You get towards the end of life – no, not life itself, but of something else: the end of any likelihood of change in that life. You are allowed a long moment of pause, time enough to ask the question: what else have I done wrong? I thought of a bunch of kids in Trafalgar Square. I thought of a young woman dancing, for once in her life. I thought of what I couldn’t know or understand now, of all that couldn’t ever be known or understood. I thought of Adrian’s definition of history. I thought of his son cramming his face into a shelf of quilted toilet tissue in order to avoid me. I thought of a woman frying eggs in a carefree, slapdash way, untroubled when one of them broke in the pan; then the same woman, later, making a secret, horizontal gesture beneath a sunlit wisteria. And I thought of a cresting wave of water, lit by a moon, rushing past and vanishing upstream, pursued by a band of yelping students whose torchbeams criss-crossed in the dark.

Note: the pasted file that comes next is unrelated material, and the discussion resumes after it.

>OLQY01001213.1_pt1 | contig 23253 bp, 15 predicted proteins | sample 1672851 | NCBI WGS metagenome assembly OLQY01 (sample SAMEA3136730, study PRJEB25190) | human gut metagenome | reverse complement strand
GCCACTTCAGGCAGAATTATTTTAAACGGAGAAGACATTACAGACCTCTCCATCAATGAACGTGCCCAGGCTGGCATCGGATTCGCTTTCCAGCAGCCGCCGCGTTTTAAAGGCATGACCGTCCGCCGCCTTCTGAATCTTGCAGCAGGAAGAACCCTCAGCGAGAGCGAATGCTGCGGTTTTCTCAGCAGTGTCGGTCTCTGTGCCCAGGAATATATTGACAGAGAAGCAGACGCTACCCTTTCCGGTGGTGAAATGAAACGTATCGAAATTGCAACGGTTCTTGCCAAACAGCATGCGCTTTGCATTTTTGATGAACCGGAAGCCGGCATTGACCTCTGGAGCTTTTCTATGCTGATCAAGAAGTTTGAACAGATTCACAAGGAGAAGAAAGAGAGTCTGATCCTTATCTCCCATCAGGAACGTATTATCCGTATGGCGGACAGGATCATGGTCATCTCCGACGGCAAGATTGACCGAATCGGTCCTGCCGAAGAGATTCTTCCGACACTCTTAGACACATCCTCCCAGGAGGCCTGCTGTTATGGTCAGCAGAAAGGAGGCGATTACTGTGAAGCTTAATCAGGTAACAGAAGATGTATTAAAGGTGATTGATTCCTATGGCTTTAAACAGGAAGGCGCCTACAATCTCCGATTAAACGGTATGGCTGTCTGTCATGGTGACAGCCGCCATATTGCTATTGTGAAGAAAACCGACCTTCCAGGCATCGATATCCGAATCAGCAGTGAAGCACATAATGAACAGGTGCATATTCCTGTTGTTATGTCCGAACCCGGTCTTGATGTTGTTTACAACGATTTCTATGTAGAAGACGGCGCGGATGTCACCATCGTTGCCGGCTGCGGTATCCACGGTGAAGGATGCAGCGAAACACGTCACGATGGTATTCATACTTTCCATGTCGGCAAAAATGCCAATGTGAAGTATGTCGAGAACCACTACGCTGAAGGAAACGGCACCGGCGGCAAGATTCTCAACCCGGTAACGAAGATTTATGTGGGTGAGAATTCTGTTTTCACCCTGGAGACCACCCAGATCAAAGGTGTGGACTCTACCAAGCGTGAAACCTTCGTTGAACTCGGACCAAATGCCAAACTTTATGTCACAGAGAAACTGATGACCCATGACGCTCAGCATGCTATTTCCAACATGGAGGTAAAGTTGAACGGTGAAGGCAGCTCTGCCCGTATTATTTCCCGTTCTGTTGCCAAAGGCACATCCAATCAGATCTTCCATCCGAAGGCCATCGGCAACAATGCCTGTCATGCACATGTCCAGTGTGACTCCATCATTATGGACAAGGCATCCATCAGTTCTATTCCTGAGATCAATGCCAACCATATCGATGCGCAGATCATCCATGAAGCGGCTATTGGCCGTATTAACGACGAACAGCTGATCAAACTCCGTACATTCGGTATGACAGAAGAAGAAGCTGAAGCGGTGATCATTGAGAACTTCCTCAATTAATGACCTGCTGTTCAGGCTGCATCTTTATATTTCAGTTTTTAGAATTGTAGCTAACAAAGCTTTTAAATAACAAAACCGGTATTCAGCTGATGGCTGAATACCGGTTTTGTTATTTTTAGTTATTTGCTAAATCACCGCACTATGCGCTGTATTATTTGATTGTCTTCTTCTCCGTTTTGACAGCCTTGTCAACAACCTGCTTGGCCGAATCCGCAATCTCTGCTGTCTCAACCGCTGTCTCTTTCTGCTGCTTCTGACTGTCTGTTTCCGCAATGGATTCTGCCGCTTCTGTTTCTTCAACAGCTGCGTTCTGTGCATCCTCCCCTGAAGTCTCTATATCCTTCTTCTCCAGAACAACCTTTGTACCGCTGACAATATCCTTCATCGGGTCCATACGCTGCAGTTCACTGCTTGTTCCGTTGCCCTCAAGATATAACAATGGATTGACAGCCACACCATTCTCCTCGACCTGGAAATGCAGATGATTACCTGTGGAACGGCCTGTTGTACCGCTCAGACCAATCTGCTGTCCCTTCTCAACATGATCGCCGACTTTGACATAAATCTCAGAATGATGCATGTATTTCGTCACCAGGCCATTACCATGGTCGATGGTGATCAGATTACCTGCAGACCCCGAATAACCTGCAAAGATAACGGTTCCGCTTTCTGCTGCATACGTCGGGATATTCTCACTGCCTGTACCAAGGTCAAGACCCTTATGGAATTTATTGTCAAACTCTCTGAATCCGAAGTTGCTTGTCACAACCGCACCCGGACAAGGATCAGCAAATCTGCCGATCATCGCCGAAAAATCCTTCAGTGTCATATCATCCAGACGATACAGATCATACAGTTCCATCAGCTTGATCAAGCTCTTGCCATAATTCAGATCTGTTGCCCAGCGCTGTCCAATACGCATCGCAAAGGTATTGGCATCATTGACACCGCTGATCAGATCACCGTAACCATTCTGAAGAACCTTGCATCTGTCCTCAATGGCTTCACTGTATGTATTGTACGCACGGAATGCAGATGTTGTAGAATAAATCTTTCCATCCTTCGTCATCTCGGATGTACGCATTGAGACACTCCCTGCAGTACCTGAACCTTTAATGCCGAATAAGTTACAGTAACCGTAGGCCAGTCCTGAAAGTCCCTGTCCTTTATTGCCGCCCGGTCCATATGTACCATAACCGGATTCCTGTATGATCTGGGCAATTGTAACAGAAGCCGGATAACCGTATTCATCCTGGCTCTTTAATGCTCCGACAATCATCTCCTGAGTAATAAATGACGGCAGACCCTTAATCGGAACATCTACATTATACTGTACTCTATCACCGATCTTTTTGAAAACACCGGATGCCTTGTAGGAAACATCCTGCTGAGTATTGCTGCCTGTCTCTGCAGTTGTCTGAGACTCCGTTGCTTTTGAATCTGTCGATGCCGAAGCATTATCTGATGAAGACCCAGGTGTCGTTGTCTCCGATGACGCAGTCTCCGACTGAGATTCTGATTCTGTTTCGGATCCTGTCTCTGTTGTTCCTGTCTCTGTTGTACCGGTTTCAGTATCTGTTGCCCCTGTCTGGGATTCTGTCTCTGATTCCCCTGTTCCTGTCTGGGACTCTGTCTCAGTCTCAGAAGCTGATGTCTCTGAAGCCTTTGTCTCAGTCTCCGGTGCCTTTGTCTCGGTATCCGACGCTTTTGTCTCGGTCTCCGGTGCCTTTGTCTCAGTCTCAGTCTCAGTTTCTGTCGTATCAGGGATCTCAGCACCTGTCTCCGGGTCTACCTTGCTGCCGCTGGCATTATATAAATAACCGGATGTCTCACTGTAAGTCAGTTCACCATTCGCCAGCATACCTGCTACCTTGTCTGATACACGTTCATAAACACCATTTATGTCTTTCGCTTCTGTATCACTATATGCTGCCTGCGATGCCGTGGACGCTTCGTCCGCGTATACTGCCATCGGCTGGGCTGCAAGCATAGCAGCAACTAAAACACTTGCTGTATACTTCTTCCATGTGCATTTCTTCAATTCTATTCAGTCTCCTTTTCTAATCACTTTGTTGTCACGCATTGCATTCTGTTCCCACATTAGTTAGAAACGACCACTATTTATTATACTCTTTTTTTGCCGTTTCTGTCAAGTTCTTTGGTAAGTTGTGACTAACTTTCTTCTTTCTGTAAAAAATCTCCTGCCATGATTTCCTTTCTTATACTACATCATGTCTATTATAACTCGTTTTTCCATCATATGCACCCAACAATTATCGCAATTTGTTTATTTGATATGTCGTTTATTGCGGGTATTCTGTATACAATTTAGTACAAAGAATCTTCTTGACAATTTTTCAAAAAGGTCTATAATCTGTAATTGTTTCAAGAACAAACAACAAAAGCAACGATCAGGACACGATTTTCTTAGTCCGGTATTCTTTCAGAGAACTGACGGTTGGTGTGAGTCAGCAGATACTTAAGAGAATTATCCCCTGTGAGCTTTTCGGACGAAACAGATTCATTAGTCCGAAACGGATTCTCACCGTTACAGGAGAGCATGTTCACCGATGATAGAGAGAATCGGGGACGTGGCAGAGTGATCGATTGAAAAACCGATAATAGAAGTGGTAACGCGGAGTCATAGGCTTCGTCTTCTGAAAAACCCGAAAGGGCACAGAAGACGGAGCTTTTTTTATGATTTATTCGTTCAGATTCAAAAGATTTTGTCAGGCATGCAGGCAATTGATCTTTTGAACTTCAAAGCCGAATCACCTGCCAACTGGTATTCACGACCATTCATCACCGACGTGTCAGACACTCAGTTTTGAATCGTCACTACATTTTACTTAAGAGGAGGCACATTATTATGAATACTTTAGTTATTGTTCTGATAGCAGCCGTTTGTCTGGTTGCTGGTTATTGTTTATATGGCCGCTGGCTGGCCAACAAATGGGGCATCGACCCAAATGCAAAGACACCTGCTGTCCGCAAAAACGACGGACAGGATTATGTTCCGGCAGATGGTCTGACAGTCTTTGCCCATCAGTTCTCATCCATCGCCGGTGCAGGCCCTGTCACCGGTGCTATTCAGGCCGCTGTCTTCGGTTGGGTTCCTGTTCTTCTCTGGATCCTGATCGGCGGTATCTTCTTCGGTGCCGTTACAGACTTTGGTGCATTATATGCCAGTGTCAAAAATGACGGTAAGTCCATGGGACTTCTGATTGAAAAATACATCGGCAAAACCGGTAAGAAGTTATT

There is accumulation. There is responsibility. And beyond these, there is unrest. There is great unrest.
– Julian Barnes